This could be the last year of heli-logging to help manage Douglas Fir beetles in the Williams Lake area.

Forest health specialist with the Cariboo Chilcotin Natural Resource District, Alex Tranq says they have been monitoring population levels and have been having a good effect year after year in reducing populations.

“This year I think this will be our last year just based on where we’re finding it,” he said. “It’s more in the flat ground now so not too much heli-logging potential left. We’ve been seeing about a 30 percent decrease every year in the population and an overall decrease over the four years of about 70 percent in beetle populations in this beetle management unit.”

Heli-logging activities are anticipated to get underway next week and be completed by mid-March. Areas that will be targeted include the Chimney Valley area southwest of Williams Lake, the Anderson Road area, and sites on Fox Mountain.

Tranq said they will remove 800 trees by helicopter.

About 3,700 were removed when heli-logging operations commenced in the winter of 2016/2017.

“As part of any integrated beetle management program to have the best success you need to sanitize the stands, remove the currently infested trees and then follow up with either anti-aggregative pheromone or trap trees; trees that are felled specifically to suck in the beetle,” he said. “We’ve been using anti-aggregative pheromones on our logged sites to disperse any remaining beetles for the past four years and I think it’s worked out quite well.”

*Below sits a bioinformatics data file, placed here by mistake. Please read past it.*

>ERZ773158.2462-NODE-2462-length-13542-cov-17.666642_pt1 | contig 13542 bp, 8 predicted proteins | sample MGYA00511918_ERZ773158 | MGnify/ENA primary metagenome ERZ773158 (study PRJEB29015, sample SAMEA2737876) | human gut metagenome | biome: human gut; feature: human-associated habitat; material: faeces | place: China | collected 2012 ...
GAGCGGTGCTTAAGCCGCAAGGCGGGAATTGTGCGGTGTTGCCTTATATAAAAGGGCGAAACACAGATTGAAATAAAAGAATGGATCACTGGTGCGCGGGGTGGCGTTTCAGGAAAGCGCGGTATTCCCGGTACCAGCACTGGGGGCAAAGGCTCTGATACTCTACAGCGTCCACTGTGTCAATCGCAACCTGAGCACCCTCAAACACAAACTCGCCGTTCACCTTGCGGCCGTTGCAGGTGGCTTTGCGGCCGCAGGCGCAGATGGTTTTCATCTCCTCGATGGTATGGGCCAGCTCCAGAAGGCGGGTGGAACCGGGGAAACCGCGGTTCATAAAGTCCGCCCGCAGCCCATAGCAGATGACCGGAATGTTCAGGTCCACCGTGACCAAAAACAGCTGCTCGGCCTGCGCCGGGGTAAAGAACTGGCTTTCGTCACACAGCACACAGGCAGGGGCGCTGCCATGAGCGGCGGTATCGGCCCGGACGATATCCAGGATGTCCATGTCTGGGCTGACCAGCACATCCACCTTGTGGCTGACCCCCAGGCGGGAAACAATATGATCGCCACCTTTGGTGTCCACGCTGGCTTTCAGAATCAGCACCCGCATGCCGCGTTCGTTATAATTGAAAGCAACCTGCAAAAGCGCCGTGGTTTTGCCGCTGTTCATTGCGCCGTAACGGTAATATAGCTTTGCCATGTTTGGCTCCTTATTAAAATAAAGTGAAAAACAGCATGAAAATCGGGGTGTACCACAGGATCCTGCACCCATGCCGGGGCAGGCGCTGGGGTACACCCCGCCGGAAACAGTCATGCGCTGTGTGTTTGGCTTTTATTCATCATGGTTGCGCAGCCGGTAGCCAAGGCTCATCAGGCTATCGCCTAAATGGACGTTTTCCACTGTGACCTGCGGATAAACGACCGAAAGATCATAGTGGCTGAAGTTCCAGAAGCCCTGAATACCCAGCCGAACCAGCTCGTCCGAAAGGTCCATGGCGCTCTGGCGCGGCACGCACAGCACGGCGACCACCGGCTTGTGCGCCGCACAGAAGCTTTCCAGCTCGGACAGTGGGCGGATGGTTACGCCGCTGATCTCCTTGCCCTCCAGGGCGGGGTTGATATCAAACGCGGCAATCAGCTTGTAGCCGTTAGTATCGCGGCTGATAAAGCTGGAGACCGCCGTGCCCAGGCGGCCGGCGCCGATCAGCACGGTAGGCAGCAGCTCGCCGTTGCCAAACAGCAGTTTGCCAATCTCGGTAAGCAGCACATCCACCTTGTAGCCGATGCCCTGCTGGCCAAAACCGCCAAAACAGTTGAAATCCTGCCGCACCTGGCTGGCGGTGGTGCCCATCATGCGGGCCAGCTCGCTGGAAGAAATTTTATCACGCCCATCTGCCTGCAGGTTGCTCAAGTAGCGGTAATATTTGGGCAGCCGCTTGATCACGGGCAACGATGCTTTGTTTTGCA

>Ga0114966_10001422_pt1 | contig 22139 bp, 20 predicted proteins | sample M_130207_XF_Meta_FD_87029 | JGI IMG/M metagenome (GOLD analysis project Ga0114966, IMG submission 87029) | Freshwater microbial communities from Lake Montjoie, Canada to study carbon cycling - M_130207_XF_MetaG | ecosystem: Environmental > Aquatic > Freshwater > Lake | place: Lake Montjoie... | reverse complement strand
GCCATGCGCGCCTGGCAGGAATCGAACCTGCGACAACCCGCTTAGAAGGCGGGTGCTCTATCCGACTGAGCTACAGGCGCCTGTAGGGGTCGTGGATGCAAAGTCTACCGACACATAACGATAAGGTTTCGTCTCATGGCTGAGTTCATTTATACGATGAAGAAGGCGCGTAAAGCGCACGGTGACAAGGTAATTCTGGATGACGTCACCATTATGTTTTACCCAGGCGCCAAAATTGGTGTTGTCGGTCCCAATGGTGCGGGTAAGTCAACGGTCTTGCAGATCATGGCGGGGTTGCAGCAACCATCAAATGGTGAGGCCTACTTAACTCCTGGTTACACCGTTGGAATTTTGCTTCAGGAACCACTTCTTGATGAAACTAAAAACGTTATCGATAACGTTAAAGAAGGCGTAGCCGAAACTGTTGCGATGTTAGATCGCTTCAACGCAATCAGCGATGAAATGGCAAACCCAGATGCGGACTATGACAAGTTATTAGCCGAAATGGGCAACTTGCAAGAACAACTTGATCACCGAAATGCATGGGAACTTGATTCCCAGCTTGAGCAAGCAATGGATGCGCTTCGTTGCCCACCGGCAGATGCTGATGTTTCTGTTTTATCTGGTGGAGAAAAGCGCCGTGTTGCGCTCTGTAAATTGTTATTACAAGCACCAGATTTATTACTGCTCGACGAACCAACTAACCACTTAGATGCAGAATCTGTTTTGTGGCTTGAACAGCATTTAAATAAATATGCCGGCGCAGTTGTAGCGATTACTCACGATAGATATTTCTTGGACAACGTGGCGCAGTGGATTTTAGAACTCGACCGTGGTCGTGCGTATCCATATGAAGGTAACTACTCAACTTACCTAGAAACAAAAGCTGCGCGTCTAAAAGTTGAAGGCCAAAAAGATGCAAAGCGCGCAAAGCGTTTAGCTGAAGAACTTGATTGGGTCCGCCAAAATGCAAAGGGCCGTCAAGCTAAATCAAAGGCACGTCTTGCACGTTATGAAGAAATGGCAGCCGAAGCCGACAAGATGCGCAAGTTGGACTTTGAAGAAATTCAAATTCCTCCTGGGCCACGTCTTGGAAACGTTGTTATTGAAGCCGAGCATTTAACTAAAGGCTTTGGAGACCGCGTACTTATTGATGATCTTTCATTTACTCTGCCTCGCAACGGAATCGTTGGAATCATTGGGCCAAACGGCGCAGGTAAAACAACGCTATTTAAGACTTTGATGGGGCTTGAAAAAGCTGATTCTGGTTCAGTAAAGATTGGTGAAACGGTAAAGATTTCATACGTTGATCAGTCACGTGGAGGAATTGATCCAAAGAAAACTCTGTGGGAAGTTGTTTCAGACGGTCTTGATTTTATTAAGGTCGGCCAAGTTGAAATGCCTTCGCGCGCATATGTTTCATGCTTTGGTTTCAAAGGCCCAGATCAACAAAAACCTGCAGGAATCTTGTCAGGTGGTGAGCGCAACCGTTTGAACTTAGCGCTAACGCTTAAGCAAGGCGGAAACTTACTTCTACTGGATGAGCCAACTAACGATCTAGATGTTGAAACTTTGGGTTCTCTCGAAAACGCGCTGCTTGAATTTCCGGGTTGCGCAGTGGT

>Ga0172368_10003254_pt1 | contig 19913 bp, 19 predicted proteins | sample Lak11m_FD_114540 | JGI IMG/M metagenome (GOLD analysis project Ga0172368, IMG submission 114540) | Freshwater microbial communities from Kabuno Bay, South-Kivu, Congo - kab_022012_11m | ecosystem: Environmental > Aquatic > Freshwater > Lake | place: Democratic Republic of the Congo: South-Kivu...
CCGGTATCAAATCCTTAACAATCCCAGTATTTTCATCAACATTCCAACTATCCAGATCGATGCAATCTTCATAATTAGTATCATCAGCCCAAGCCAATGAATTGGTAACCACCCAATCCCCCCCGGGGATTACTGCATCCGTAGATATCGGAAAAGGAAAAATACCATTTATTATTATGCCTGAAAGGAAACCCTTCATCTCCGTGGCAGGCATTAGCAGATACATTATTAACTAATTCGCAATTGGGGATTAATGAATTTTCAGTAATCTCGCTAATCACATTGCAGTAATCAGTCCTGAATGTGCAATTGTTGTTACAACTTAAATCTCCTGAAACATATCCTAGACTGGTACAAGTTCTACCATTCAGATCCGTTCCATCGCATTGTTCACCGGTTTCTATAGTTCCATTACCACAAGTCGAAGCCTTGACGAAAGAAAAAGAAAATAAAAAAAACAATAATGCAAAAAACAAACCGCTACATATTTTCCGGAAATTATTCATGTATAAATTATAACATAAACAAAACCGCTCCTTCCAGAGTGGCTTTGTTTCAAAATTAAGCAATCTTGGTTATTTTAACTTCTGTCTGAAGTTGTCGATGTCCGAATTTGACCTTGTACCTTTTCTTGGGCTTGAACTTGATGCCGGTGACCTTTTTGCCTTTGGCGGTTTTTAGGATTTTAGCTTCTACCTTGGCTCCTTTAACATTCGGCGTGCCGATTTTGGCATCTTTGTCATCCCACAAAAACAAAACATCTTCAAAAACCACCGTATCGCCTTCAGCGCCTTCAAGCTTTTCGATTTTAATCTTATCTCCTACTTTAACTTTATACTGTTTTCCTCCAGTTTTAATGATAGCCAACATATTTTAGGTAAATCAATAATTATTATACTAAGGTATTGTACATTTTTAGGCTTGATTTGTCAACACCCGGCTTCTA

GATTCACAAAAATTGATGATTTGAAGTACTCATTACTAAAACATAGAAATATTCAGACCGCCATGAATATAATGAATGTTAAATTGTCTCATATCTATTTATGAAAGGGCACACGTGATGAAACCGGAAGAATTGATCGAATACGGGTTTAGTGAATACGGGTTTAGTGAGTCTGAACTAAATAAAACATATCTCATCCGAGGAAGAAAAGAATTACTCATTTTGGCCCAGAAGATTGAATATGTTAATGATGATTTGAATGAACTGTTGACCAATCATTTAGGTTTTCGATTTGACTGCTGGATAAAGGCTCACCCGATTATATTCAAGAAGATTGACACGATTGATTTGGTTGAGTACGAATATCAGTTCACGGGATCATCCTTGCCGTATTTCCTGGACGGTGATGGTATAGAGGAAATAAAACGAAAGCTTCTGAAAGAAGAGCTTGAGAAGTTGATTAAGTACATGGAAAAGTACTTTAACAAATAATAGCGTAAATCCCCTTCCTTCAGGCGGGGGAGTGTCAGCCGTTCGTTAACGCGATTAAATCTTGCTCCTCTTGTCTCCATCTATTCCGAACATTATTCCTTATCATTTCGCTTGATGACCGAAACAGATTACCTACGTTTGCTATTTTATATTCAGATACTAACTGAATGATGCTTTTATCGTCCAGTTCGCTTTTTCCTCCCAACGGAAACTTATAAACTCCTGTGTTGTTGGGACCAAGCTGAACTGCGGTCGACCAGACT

The Ministry of Forests, Lands, Natural Resource Operations and Rural Development said according to the ministry’s latest mapping data (based on aerial surveys conducted in the summer of 2019), Douglas fir beetles affected 52,791 hectares within the Cariboo-Chilcotin Natural Resource District in 2019. About 50,254 hectares were affected in the same region in 2018, with 46,231 hectares affected in 2017.

The last major outbreak in the Cariboo-Chilcotin Natural Regional District, prior to the current outbreak, peaked in 2008, covering about 68,550 hectares.

“Typically we’ll wait for the beetle flight which happens in May and throughout the summer and then we will fly around in late summer-early fall and look at levels of attack. Typically that’s looking at trees that have turned red, so that will be last year’s attack, and then we use that to kind of pinpoint so we always have crews out going to these areas looking for live beetles,” Tranq said. “It will be about next fall into the winter to see how big of a success it is, but really any modification of the beetle population prevents the increase and if we see the same kind of numbers that we have been seeing then it should be fairly significant.”